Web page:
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For me it doesn't have to be a rare bird that makes a pleasing photo. I can sit there behind the lens for a few hours snapping away at various birds in an effort to get a photo that I personally like. Most of the time it's the background colours and patterns that make photos of even the most common birds just that bit special. 

Much less colourful than the male of the species, here's a female Chaffinch isolated against a lovely blue background and perched on a branch close to the bird feeder. I'm always pleased when I can see the eye nicely in focus as it makes so much difference.


Below is another typically common garden bird but one not very often seen in pairs. The one on the left appeared to be feeding the other - perhaps a show of affection? Again taken just a few feet from the bird feeder.


Next I have a new visitor to the feeder and at first I almost dismissed it as a sparrow. I can't say I have ever seen one of these before but apparently they're regularly seen around bird feeders in these parts. The quality of the photo isn't all that good but you don't always get the time to compose the shot. I had to look this one up in my Bird guide but I'm almost certain it's a Redpoll.


Here's the same bird on the feeder giving a better view.


And within a short space of time there appeared another similar bird with less colour but with the same markings. I'm assuming this to be the female Redpoll? The top of the head was more orange than the red displayed on the previous bird.



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Nice photos Mick. I must try to upload a photo taken the other day. I was in my armchair and something flashed by my shoulder and there was a crash at the front window. An unexpected visitor had come

The Robin was spending a lot of time round our caravan and I took lots of uninspiring photo's of it until one morning it happened to perch on top of a low shrub that had been pruned over winter and wa

I know very little about birds and until recently I believed we had a garden full of simple sparrows as that's just about all I ever noticed. If they were brown and in the garden then they had to be s

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This little chap, a young Great Tit, landed on our decking handrail and I had very little time to take the photo but quickly grabbed a camera and captured this shot through the window.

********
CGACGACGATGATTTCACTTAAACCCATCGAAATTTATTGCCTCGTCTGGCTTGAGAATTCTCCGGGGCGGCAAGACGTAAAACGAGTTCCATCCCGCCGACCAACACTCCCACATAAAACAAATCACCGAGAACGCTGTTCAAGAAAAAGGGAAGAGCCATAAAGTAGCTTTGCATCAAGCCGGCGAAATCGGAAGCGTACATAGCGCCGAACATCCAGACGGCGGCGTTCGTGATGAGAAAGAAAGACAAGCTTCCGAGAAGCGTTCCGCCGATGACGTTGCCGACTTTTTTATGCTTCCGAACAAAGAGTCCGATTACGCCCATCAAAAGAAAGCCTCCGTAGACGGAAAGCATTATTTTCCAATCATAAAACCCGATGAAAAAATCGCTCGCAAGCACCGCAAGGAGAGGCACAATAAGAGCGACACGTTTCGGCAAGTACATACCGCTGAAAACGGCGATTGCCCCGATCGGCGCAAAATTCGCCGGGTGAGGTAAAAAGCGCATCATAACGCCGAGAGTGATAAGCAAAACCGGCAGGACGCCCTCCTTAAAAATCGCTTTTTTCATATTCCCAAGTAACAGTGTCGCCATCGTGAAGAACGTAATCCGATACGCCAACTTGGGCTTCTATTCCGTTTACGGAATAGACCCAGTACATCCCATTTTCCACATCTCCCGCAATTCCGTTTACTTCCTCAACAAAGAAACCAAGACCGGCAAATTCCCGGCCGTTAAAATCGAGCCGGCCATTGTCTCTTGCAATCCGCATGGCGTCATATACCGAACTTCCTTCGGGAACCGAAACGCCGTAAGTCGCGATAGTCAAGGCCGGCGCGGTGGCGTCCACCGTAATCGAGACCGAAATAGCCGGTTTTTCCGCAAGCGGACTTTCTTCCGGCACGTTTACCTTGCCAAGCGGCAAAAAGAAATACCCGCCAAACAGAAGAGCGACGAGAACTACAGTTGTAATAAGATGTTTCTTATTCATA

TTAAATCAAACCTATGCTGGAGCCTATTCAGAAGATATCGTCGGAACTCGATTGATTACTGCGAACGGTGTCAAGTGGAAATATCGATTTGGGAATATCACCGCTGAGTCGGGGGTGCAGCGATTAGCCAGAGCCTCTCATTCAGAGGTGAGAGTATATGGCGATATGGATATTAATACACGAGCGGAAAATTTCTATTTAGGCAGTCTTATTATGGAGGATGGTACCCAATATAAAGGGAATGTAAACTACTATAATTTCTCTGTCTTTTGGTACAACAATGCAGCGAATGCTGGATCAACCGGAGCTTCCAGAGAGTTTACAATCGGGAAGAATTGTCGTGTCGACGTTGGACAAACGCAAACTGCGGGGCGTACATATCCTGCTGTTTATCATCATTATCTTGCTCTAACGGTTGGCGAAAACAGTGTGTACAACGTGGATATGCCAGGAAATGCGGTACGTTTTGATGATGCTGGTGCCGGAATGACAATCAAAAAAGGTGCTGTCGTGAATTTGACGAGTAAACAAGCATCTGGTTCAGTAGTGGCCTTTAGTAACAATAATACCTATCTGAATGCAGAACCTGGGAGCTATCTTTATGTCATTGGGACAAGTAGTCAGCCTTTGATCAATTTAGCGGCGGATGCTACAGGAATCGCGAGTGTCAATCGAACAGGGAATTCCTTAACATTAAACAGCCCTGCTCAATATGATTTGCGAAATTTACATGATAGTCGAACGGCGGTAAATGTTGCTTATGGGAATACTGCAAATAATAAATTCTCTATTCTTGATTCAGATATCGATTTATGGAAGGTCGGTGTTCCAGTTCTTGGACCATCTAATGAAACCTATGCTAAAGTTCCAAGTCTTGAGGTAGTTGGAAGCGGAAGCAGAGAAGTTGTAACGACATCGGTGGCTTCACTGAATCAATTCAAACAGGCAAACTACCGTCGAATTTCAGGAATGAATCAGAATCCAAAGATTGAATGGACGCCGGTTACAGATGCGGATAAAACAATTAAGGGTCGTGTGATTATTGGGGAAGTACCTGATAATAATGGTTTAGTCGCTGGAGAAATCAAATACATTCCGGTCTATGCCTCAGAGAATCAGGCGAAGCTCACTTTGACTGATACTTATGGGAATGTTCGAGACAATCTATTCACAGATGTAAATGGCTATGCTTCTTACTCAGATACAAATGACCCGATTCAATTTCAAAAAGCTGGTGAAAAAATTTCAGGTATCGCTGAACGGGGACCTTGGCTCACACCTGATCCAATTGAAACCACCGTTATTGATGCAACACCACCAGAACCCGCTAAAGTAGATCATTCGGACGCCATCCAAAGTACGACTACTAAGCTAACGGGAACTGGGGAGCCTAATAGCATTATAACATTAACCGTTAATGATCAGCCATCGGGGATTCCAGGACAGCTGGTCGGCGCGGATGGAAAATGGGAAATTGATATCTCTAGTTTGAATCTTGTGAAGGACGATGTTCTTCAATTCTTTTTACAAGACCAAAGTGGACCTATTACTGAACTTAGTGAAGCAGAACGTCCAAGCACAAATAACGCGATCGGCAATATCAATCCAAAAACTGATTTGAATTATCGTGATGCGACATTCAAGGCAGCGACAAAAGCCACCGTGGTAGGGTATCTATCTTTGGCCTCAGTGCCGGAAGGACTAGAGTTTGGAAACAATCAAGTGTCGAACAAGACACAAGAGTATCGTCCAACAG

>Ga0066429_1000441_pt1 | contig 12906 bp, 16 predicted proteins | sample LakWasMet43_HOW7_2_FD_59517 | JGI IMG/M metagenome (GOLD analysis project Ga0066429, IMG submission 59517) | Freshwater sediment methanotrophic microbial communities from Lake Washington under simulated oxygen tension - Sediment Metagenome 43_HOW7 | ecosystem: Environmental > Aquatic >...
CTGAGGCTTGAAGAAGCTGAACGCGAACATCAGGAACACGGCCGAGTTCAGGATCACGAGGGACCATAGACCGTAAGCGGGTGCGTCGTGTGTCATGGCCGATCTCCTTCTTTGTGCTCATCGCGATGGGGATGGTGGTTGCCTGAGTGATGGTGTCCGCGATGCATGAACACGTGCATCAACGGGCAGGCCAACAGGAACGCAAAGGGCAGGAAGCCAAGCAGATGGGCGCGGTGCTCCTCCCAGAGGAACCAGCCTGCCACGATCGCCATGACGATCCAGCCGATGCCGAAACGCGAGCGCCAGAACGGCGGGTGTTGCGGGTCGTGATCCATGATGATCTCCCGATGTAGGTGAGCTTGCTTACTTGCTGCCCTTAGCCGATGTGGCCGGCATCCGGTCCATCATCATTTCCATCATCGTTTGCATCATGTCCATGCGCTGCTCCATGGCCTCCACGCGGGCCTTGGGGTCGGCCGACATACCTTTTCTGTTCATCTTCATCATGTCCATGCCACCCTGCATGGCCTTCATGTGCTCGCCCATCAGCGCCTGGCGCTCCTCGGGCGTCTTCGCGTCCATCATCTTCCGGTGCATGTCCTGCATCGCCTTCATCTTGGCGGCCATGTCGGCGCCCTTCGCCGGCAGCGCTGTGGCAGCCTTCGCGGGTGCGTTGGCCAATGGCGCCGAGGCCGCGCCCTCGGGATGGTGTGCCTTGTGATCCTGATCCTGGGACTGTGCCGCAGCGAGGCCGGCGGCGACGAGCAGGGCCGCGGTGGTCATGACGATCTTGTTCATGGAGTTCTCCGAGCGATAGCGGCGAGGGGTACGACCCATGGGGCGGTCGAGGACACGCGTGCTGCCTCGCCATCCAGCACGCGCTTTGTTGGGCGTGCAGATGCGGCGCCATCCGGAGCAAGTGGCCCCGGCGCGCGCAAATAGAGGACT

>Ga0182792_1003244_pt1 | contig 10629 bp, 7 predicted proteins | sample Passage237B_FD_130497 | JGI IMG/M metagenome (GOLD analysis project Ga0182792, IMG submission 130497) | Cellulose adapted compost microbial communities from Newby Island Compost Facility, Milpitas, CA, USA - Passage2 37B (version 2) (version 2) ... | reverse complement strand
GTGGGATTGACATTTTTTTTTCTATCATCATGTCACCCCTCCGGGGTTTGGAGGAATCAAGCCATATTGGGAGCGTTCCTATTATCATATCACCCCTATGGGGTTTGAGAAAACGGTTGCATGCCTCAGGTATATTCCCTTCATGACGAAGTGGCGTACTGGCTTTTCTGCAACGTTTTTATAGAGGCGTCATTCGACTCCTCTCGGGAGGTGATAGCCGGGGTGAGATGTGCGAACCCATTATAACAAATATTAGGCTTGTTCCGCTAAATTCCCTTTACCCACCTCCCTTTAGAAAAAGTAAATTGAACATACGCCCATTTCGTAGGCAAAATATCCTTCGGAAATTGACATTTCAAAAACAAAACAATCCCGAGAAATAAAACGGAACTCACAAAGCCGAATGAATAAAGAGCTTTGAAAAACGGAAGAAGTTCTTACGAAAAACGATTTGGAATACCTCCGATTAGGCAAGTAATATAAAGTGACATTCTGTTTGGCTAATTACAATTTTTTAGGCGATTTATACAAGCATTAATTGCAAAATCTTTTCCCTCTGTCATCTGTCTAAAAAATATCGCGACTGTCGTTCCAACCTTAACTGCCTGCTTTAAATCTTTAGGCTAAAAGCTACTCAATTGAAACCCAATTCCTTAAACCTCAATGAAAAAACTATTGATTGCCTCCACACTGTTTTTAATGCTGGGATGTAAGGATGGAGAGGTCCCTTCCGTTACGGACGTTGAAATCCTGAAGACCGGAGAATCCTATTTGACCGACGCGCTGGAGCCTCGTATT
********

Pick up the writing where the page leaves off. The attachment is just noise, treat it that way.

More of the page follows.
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It's almost a year since I posted anything here but after I'd finished with the trains late this afternoon I dropped a few mealworms into the feeder and sat back to watch the birds for a few minutes. It's always really nice lighting later in the day, especially when the birds perch on the fence with the conifer hedge in the background. I would normally use the DSLR for taking photos of the birds but it wasn't worth the hassle getting it out for just a few minutes.

The first three photos are of House Sparrows who nest in the roof of a house a few doors down the street but spend most of their time in our garden after the mealworms and suet pellets we put out for them. They repay us not only in enjoyment but also in the mess they deposit on my railway tracks!  This one is fresh from bathing in the drinking bowl.



The conifer hedge is actually green but shows up as bright yellow when in direct sunlight as here


And this is one of our Pied Wagtails that nest beneath our solar panels each year. I think this is the fourth year they've returned but it's the first time that they've allowed us to get so close to them. Normally they'd be away the moment we stepped out into the garden but this year they seem to have finally got used to us and I've been as close a 3 feet or so handing out mealworms.



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My little Pied Wagtail is still busy taking mealworms and flying back up to the nest with them. Of the pair, this is the one (below) which has become most used to me and when I'm out in the garden it comes and lands close by waiting for a meal. It's partner is less friendly. It still maintains the two feet distance between us but that's probably a good thing as I wouldn't want it to lower its defences.